The ability to identify the underlying catalysts that determine customers’ true needs can make for far stronger cases. At the same time, it can be used to (in)validate any existing predispositions or strategies — while remembering the true driver for successful product and/or service development is less about the what, but more about the why, in the context of the customer.
March 21st, 2015
I’m curious about how high-level executives, at any relevant airline, can argue against the bases of what validates the general concept of in-flight connectivity.
Mary Kirby’s post, titled “Norwegian wants to move 737 health data over broadband”, was a generally-interesting read as far as discussing the airline’s intent and experience with their connectivity efforts was concerned.
But what was more interesting were the comments made by Norwegian’s head of business development, station and inflight solutions, Boris Bubresko.
…Boris Bubresko proclaimed that the airline is a “true believer in connectivity”, having already equipped 96% of its 737 fleet with Global Eagle’s Ku connectivity system.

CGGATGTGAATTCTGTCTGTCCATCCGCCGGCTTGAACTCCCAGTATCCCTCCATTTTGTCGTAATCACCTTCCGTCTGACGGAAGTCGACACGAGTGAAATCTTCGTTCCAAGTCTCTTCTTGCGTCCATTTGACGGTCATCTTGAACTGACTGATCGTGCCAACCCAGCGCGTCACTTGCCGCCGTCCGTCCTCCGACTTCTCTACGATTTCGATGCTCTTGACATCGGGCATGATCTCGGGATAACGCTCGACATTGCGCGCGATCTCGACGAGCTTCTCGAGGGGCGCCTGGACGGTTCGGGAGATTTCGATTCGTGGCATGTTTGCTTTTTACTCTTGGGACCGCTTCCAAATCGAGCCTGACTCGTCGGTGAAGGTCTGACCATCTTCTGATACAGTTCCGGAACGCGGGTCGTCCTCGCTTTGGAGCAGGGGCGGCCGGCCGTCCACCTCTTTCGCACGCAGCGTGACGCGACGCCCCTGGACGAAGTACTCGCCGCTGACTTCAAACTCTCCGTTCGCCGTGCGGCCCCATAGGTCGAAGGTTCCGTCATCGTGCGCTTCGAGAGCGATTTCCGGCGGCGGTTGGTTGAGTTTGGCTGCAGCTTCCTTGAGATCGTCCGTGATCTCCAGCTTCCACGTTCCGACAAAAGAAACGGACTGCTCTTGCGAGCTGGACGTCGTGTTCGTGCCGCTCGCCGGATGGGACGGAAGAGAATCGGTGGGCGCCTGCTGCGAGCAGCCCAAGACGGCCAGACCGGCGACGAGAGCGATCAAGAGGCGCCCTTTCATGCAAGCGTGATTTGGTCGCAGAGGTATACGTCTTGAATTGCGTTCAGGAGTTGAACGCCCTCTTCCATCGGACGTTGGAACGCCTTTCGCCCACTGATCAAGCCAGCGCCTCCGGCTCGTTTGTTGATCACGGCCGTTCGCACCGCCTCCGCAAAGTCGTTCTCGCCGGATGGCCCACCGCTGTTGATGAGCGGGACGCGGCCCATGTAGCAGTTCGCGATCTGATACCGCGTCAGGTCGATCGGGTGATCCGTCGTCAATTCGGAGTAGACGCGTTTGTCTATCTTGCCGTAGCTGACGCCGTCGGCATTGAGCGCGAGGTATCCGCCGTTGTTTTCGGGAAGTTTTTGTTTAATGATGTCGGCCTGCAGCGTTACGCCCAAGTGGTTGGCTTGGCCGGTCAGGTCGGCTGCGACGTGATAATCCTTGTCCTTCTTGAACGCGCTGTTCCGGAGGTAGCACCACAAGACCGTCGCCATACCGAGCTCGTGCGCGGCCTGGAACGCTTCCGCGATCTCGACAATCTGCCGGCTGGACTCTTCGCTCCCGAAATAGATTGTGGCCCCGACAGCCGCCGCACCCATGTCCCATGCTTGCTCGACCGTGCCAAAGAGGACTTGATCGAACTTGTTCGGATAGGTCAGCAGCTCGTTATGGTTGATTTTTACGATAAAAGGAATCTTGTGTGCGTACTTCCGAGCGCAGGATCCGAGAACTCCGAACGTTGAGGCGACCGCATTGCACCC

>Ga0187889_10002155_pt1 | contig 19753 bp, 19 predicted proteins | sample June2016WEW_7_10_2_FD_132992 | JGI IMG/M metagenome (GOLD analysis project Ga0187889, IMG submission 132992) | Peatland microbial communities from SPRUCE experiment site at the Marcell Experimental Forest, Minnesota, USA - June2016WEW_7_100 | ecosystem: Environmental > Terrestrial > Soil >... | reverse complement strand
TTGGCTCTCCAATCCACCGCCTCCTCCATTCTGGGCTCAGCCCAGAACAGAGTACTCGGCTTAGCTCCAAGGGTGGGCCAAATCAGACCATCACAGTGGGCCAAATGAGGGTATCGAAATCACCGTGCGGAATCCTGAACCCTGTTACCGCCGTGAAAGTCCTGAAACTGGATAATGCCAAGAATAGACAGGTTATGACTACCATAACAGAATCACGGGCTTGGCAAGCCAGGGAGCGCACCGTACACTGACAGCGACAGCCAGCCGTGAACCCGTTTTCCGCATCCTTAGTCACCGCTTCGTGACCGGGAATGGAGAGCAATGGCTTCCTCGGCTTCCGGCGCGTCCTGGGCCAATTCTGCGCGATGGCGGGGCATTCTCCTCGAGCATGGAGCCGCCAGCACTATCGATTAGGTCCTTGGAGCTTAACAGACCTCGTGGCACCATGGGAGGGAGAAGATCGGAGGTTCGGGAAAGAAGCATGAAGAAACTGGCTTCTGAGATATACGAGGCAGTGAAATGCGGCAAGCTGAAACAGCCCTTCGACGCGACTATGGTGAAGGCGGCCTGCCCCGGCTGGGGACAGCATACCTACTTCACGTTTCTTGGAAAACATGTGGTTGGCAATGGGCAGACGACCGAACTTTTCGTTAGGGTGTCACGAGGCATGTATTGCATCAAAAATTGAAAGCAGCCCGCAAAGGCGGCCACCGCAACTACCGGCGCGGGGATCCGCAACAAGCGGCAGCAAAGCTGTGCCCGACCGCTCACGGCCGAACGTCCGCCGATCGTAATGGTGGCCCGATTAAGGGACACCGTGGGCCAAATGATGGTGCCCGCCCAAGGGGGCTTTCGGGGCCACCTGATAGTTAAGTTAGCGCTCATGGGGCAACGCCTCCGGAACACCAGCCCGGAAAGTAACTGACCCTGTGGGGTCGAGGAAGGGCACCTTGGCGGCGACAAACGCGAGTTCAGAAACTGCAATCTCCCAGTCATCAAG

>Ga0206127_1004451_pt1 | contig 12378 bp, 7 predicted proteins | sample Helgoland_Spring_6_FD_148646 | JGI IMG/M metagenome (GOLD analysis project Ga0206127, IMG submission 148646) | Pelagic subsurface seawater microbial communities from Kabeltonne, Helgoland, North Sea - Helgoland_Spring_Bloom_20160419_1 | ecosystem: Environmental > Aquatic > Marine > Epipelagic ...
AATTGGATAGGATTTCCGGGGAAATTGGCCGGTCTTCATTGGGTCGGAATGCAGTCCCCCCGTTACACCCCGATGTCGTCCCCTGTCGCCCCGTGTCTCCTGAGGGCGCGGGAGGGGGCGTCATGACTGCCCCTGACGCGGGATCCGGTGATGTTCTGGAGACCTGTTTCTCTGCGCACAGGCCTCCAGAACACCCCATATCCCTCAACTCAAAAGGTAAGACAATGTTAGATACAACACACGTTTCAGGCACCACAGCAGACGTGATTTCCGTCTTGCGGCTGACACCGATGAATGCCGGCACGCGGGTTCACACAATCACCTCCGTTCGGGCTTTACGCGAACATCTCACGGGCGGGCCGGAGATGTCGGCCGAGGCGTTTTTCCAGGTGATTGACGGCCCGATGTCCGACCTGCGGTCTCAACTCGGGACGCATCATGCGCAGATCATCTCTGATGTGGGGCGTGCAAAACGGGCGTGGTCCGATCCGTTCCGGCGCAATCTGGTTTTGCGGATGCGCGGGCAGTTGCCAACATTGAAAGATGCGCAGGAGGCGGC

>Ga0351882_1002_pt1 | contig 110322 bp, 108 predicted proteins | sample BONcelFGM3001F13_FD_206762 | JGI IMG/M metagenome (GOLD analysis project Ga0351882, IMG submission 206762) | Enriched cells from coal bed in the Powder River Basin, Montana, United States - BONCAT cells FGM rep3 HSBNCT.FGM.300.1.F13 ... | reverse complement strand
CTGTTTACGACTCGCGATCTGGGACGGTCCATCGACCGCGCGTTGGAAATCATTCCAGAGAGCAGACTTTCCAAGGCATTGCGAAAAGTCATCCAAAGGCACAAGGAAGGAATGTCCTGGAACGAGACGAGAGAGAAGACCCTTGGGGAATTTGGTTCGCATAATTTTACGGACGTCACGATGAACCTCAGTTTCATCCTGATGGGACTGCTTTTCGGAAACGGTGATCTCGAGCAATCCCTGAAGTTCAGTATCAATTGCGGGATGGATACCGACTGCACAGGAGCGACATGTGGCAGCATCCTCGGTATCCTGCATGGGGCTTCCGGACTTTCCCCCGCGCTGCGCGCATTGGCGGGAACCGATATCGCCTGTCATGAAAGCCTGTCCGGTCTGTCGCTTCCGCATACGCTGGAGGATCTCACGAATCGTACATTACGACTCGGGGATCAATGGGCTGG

That is an impressive number. Indeed, Norwegian was one of the earlier adopters of in-flight connectivity, where the airline began retrofitting their Boeing 737s with relevant hardware since 2011.
On the #PaxEx front, Norwegian on average sees “about 35-40%” take rates, and predictably higher usage on longer flights. The quality of this free service “depends on what passengers are doing on board. If everyone is doing emails; everybody is fine. If everybody is trying to download a movie; they all suffer,” admits Bubresko.
I’ve flown with Norwegian on several occasions, and I would always try to get online whenever the service was available. A general, non-systematic and -scientific head-count on most of my flights will agree to the 35-to-40% usage rates — mostly consisting users of smartphones, while lesser for tablets and laptops.
As it was free for everyone to use, the quality-of-service would always be questionable…